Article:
The Town Hall’s top solicitor has characterised its sanctions regime over standards of behaviour for councillors as “relatively weak” compared to the power of political groupings within the council.
Andrew Maughan, borough solicitor for Camden, was speaking as part of a January report by the Committee on Standards in Public Life on ethical standards in local government.
Responding to quizzing by Cllr Roger Robinson (Lab, St Pancras & Somers Town) on the degree of supervision over councillors which stems from the Town Hall’s executive, Maughan admitted that true power to check any rogue local politician lay at party level.
Maughan said: “A theme of the standards regime is that its power is relatively weak. The worst that can happen to a councillor is that full council could, in theory, tell a councillor off.
“What a party can do to a councillor, effectively to remove the whip, remove them from committees, effectively end a career, of course is far more powerful than being told off.
“Occasionally you do get circumstances where councils will tell off members, and you can judge wheher that’s right or wrong, but if the party remains behind them, there’s not a huge amount that can happen.”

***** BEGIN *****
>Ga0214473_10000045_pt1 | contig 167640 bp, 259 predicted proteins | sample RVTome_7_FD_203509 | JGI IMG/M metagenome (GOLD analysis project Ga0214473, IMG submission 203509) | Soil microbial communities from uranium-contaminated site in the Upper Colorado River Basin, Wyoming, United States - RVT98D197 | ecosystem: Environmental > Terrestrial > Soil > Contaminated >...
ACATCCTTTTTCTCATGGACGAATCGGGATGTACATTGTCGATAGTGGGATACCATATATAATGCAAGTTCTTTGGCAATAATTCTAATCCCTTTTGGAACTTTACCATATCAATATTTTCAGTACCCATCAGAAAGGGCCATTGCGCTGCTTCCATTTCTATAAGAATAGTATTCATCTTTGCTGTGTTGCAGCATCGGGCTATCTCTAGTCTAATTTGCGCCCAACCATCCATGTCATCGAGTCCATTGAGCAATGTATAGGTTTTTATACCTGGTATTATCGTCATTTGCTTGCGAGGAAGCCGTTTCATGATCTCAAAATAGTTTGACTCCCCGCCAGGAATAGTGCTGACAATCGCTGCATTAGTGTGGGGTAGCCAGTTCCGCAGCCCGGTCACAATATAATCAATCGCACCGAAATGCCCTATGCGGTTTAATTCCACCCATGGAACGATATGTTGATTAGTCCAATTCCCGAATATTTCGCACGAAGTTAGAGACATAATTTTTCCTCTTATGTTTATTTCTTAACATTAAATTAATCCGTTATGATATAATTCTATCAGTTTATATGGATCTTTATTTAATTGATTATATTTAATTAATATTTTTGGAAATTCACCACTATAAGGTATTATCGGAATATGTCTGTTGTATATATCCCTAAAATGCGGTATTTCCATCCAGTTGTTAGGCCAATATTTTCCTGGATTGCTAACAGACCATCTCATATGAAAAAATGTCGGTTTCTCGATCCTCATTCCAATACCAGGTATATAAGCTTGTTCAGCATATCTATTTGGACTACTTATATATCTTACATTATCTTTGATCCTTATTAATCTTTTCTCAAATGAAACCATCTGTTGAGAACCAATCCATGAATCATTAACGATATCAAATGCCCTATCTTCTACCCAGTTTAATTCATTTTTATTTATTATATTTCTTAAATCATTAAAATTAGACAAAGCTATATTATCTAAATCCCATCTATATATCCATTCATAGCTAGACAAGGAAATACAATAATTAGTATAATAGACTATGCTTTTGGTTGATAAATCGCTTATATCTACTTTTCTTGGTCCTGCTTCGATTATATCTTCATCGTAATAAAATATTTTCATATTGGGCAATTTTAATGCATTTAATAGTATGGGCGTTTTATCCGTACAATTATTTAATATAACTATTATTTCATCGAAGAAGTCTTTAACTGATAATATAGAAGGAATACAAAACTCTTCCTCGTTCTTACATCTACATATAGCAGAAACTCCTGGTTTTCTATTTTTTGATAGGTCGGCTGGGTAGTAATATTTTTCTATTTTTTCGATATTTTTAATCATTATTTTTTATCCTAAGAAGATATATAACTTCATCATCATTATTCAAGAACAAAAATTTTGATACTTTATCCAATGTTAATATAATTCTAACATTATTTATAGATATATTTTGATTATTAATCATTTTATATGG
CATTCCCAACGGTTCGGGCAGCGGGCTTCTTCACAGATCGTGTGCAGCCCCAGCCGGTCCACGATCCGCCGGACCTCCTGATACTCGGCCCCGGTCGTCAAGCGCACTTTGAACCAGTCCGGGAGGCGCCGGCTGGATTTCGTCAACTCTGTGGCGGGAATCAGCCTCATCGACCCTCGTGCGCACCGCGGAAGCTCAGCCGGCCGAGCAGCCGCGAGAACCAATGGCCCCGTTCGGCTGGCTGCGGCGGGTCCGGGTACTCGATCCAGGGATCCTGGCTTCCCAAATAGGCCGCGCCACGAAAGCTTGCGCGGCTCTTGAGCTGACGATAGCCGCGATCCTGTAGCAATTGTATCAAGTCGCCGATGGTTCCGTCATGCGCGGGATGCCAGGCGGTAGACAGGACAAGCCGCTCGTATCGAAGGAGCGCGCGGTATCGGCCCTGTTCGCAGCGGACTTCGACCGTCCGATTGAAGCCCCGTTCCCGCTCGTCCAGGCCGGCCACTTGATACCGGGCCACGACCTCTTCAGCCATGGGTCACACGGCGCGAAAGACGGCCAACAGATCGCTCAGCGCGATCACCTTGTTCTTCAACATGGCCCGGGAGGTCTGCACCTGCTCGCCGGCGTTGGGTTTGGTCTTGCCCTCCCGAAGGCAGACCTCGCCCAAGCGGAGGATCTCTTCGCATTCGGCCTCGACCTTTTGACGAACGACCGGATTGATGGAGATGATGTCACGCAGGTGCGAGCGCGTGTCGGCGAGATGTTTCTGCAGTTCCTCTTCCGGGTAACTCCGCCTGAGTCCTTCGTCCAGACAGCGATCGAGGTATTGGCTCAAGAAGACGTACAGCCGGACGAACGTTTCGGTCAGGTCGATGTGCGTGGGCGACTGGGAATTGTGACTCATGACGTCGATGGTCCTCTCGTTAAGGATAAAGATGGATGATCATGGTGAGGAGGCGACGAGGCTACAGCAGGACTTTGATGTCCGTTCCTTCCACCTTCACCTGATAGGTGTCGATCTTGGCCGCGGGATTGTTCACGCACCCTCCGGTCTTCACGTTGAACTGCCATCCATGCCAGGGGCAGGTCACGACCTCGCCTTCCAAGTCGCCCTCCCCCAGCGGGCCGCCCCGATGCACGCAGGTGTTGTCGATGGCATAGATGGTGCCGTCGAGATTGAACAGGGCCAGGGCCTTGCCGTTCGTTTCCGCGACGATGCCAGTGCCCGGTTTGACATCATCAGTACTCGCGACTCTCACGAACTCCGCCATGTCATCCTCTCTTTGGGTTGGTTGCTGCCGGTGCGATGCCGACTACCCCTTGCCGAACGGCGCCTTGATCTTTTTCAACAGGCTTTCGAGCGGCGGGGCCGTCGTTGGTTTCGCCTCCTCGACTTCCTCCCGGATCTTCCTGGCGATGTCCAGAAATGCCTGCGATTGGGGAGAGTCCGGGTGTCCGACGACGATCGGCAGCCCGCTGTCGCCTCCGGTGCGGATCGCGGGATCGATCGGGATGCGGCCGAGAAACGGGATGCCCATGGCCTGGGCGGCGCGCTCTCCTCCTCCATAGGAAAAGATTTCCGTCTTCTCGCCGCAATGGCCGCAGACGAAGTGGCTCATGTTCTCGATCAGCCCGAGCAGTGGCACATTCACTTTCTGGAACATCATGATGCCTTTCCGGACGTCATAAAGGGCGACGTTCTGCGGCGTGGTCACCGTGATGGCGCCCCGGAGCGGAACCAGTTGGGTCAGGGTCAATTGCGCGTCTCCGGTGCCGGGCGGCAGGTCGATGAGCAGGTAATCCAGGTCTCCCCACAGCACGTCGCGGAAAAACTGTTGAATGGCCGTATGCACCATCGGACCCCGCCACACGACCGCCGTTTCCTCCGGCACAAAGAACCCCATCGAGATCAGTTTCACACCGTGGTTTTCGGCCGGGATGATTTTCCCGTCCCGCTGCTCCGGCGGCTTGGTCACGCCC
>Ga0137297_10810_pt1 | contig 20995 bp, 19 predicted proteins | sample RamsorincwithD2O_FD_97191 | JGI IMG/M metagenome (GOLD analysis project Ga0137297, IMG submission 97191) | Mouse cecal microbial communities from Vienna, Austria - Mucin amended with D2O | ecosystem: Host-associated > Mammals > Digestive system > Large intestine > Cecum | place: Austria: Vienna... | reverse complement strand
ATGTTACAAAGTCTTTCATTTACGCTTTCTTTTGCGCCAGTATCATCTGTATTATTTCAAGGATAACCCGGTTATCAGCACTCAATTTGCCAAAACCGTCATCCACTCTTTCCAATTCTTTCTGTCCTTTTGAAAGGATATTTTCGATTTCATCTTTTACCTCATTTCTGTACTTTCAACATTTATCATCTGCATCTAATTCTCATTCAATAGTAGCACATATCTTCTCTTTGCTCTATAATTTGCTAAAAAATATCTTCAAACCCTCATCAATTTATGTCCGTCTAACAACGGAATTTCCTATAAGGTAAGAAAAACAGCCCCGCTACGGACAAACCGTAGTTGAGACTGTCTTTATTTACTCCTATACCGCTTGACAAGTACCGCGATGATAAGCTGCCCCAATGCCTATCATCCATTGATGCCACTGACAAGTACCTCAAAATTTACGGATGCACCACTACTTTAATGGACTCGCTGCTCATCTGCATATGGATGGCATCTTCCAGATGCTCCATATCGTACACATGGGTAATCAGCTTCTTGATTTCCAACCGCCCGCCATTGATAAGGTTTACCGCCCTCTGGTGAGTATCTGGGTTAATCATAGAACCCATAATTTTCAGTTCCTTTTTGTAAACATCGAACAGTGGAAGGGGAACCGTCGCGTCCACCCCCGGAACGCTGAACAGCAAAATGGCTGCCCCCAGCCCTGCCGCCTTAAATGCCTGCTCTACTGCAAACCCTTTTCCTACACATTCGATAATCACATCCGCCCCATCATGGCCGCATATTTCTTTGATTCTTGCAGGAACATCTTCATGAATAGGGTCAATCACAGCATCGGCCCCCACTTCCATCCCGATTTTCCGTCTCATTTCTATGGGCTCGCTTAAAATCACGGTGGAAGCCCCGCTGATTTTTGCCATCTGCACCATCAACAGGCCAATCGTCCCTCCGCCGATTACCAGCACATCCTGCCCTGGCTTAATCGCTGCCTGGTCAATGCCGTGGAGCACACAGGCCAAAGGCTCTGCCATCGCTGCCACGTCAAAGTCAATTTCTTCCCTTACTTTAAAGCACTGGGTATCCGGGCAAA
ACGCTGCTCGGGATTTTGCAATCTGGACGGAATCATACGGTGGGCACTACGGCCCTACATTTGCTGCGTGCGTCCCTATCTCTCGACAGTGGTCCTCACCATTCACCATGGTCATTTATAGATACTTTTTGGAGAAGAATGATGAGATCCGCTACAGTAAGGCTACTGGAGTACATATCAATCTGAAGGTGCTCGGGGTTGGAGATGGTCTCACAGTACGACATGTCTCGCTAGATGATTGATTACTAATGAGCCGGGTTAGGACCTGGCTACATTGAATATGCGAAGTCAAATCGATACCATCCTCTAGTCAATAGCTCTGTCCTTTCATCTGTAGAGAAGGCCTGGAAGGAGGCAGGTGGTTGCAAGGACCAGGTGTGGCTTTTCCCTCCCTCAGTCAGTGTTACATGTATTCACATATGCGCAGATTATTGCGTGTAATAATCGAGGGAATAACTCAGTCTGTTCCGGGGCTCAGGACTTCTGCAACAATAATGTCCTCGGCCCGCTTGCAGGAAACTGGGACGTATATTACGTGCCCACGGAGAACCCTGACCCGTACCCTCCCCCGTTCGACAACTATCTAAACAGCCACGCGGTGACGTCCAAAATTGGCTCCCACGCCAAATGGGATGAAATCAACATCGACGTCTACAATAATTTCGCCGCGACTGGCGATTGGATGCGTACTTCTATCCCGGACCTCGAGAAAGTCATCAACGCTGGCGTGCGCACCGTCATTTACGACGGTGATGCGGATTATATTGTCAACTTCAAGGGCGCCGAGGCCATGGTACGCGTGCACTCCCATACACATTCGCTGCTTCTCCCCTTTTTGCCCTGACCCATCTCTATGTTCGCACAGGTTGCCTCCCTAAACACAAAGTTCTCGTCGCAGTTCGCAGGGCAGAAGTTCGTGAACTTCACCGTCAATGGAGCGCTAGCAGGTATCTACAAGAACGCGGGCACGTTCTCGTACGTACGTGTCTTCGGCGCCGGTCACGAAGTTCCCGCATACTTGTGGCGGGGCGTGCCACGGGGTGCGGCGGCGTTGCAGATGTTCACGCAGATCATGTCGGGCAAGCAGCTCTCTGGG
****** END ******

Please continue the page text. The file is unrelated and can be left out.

The 22 July meeting of Camden’s standards committee also saw brief debate over the correct definition of bullying and harassment to be adopted by the council.
The original draft of the definition listed examples of bullying and harassment as including spreading malicious rumours, insulting someone by word or behaviour and copying memos that are critical about someone to others who do not need to know.
Cllr Henry Newman (Con, Frognal & Fitzjohns), said: “I wonder if we could say that the examples ‘could’ include [these things]. Any example of somebody saying something which somebody considers unfair is not ipso facto bullying or harassment.”
Cllr Newman was backed in his successful move to make the definition less proscriptive by Cllr Flick Rea, who pointed out that “unfair treatment” is a wide category.